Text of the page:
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Submission: Baralaba South Project – Environmental Impact Statement

May 21, 2024
Anne-Louise Knight
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1 May 2024

To: The EIS Coordinator (Baralaba South Project), The Chief Executive, Queensland Department of Environment, Science and Innovation
RE: Baralaba South Project – Environmental Impact Statement

Thank you for the opportunity for the Institute for Energy Economics and Financial Analysis (IEEFA) to provide input to the Environmental Impact Statement (EIS) for the proposed Baralaba South Project. IEEFA is an independent energy finance think tank that examines issues related to energy markets, trends and policies. The Institute’s mission is to accelerate the transition to a diverse, sustainable and profitable energy economy.

This submission examines the economic rationale for the proposed Baralaba South project under Mining Lease Application (MLA) 700057 and reviews the cost benefit analysis (CBA) submitted in the Baralaba South EIS. The submission finds critical failures in the stated project rationale and significant problems with the assumptions made in the CBA submitted in the EIS. These are summarised below and detailed in this document.

Kind regards,

Anne-Louise Knight, Lead Analyst – Australian Coal, IEEFA


  1. The EIS provides no economic rationale or use case for the pulverised coal injection (PCI) coal proposed to be mined by the project.
  2. The EIS provides no details on the outlook for PCI coal demand. PCI coal will be the first grade of metallurgical coal impacted by the decarbonisation of steel.
  3. The EIS incorrectly asserts that there is no feasible alternative for metallurgical coal in steel production when the accelerating steel technology transition shows otherwise.
  4. The proponent uses out-of-date data to support the claim that international trade in metallurgical coal is growing. Australian government forecasts show Australian metallurgical coal exports are forecast to decline out to the end of the decade – the proposed operational start year of 2030 means the project would begin production during a period of structural decline in demand for metallurgical coal exports.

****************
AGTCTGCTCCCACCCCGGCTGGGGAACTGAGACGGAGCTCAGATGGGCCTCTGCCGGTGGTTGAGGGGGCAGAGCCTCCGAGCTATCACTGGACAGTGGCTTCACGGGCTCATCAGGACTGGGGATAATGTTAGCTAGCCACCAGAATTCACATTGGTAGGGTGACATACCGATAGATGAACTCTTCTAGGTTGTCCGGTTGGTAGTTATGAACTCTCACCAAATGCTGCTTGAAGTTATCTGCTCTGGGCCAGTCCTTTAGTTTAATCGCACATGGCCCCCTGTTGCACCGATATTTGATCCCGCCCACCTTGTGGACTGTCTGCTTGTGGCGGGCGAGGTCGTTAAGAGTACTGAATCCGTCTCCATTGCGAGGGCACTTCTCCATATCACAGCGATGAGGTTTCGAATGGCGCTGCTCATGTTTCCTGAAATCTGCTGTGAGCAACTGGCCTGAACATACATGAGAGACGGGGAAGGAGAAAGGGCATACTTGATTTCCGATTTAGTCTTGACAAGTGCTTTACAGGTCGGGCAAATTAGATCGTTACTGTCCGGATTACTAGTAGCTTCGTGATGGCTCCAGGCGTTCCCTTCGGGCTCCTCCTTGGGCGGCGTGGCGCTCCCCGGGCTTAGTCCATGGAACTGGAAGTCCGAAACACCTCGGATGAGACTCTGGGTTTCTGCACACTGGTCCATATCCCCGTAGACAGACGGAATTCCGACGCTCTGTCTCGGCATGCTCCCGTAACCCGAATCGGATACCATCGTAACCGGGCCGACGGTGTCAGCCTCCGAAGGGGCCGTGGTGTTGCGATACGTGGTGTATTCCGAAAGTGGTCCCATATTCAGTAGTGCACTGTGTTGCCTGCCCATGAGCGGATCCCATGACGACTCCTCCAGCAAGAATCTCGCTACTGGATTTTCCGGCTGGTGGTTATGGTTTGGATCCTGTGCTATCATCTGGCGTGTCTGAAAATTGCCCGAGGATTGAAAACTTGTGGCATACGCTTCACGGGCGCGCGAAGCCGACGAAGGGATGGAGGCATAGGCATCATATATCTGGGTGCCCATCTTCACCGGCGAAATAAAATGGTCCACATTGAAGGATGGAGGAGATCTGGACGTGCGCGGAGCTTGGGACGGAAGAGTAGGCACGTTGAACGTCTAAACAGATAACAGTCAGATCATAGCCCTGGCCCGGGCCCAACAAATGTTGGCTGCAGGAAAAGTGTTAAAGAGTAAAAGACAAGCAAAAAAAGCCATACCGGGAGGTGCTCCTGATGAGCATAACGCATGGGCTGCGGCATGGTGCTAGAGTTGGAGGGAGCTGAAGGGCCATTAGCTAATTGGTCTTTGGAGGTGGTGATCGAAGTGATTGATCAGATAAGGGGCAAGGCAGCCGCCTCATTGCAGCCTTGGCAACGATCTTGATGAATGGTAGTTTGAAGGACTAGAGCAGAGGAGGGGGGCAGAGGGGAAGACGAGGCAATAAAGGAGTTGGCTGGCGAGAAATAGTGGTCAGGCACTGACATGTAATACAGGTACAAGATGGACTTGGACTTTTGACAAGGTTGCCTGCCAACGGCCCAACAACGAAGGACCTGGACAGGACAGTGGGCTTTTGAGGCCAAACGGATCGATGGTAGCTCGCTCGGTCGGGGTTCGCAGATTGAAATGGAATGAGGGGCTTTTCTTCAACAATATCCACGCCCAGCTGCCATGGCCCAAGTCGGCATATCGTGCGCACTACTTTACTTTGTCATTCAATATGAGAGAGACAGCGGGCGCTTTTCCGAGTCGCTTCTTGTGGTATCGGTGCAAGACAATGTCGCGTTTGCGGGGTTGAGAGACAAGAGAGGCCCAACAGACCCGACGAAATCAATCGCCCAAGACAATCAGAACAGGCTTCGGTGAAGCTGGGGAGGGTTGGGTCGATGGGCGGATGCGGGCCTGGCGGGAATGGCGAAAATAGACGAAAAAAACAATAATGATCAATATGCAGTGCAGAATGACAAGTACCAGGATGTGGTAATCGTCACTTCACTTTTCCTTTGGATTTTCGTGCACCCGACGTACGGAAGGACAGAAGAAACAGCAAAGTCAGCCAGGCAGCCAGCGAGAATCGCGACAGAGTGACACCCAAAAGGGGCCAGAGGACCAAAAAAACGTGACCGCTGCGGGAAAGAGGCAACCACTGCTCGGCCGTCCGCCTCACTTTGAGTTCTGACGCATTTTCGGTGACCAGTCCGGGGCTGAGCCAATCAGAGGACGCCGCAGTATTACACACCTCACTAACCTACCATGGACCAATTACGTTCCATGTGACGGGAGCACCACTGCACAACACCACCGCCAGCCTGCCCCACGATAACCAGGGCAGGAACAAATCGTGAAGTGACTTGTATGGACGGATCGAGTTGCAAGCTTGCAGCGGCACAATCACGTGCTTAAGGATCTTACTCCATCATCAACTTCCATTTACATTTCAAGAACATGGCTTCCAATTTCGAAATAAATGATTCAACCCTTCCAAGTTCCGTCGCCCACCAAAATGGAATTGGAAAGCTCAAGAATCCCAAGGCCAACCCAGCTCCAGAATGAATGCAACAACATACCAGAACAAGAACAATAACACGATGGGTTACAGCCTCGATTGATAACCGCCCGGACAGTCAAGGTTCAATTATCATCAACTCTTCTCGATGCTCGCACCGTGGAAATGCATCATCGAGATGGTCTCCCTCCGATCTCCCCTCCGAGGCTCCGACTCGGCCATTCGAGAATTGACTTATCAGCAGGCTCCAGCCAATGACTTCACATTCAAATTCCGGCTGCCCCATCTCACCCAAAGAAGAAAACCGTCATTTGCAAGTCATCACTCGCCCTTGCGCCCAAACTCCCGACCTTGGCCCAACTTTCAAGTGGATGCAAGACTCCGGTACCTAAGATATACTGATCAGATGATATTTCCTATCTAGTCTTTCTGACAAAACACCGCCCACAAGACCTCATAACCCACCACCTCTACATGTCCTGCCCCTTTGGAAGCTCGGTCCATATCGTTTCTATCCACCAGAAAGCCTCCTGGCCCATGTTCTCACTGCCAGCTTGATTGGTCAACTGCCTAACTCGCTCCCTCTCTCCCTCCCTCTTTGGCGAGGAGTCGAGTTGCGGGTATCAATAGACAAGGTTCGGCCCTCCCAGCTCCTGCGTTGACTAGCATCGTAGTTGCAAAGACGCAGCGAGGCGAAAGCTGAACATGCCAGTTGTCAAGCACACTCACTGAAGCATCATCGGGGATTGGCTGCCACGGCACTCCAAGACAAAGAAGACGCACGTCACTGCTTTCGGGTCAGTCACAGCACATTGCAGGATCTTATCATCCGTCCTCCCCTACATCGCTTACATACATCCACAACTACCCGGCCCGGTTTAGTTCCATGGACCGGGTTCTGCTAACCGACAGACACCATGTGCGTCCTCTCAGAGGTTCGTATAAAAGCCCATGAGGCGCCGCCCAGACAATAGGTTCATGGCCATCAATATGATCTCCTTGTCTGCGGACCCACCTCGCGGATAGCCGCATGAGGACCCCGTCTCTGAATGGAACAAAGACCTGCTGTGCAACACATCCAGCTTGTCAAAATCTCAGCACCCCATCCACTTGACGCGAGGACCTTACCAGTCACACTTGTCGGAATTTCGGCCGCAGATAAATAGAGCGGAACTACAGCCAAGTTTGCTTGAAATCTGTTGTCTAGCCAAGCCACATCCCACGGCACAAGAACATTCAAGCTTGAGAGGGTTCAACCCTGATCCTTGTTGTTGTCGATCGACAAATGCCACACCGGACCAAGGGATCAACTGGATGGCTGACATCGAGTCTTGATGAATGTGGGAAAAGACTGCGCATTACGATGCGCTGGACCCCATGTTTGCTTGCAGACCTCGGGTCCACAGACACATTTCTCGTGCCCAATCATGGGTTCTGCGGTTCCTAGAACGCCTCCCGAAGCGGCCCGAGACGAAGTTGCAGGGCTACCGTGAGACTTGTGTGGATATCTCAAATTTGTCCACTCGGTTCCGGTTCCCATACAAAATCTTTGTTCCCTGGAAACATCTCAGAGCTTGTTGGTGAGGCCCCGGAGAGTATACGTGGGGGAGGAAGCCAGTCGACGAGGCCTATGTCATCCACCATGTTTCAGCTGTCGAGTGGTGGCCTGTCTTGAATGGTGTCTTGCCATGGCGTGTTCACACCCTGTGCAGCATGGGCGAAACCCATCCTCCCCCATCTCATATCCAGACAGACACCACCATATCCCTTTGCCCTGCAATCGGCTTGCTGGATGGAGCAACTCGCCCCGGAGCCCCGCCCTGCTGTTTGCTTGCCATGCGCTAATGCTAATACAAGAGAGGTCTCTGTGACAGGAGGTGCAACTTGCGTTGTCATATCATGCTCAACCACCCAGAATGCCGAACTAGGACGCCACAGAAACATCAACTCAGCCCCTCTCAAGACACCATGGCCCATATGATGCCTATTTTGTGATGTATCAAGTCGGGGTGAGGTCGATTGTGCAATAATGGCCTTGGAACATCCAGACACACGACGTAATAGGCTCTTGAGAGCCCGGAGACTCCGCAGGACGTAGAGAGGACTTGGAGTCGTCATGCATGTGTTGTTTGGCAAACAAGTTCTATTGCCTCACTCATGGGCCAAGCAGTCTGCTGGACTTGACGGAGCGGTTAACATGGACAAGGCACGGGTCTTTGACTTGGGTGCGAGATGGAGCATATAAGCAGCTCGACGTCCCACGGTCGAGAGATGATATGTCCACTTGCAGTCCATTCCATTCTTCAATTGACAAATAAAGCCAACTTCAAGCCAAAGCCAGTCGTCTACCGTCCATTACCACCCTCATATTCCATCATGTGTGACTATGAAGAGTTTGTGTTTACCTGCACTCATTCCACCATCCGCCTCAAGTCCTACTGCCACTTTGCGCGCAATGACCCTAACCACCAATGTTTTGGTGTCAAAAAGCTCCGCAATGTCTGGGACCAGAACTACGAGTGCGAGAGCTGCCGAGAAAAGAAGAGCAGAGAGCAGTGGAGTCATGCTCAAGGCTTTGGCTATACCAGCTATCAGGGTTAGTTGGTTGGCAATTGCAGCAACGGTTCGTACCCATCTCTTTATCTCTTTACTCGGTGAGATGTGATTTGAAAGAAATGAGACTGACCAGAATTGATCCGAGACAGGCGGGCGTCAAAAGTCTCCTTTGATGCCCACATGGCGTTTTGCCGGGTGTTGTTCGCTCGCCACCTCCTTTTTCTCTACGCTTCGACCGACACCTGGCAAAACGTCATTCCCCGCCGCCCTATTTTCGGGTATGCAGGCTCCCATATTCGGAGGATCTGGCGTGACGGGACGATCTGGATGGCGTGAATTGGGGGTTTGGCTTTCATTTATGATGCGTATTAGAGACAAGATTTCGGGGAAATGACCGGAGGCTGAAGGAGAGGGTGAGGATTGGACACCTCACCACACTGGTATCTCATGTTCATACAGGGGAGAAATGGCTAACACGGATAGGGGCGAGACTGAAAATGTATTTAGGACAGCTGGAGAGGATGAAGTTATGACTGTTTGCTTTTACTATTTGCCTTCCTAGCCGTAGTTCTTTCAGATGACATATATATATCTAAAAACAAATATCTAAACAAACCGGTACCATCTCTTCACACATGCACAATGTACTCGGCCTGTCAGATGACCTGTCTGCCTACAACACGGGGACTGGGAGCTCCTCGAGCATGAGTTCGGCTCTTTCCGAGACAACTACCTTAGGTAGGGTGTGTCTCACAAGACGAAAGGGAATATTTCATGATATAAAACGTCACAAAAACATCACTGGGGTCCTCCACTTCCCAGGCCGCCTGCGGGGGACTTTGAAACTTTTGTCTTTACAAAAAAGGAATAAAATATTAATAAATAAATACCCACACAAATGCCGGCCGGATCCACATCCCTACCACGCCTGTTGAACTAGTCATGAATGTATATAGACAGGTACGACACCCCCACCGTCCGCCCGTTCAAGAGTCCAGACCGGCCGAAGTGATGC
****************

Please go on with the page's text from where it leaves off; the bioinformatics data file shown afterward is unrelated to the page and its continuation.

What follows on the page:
5. Globally, seaborne thermal coal demand is declining further and faster than metallurgical coal demand. Meaning there is unlikely to be any demand for the PCI coal produced by Baralaba South in thermal coal markets either.
  6. The critical failures in the CBA submitted in the EIS include:
    - It likely underestimates operating expenditure.
    It uses unrealistic PCI coal price assumptions to estimate operating revenue.
  7. The proponent uses out-of-date price forecasts for PCI coal. Based on the declining market outlook for PCI coal, and the proponent’s estimated operational start date of 2030, the PCI coal prices (USD per tonne of product coal) used in the CBA are unlikely to be achieved consistently, if at all, throughout the life of the project.
  8. The EIS ignores the decline in profitability and increasing unit costs experienced across the metallurgical coal industry in Queensland.
    - On average the EBITDA margins across Queensland metallurgical coal producers fell by 40% between 2022 and 2023.
    - In their December 2023 financial results, Queensland metallurgical coal mining companies reported a 48% increase in unit costs on average, between 2021 and 2023. 
  9. Adjusting the minimum unit cost assumptions stated in the EIS by the price rises experienced across the metallurgical coal industry would generate a negative net present value (NPV) of -AUD249.6 million for the project, all else being equal (Scenario 6). If historical average PCI coal prices are substituted into the model as well, the project would generate a NPV of -AUD1.98 billion with a benefit-cost ratio of 0.43 (Scenario 25).
  10. Given these findings, the federal and state tax revenues proposed to be generated by the project would not be achievable.

Anne-Louise Knight

Anne-Louise Knight is IEEFA’s Lead Coal Analyst for Australia. Her work examines the long-term outlooks for coal in Australia and major thermal and coking coal markets.

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